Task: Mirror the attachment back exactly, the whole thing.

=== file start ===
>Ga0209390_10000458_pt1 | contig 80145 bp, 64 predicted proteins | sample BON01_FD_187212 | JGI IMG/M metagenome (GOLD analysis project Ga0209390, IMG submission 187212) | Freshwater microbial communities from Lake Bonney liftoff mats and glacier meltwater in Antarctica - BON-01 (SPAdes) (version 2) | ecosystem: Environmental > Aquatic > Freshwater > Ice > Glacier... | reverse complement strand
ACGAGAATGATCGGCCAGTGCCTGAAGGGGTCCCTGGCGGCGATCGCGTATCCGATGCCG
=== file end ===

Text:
>Ga0209390_10000458_pt1 | contig 80145 bp, 64 predicted proteins | sample BON01_FD_187212 | JGI IMG/M metagenome (GOLD analysis project Ga0209390, IMG submission 187212) | Freshwater microbial communities from Lake Bonney liftoff mats and glacier meltwater in Antarctica - BON-01 (SPAdes) (version 2) | ecosystem: Environmental > Aquatic > Freshwater > Ice > Glacier... | reverse complement strand
ACGAGAATGATCGGCCAGTGCCTGAAGGGGTCCCTGGCGGCGATCGCGTATCCGATGCCG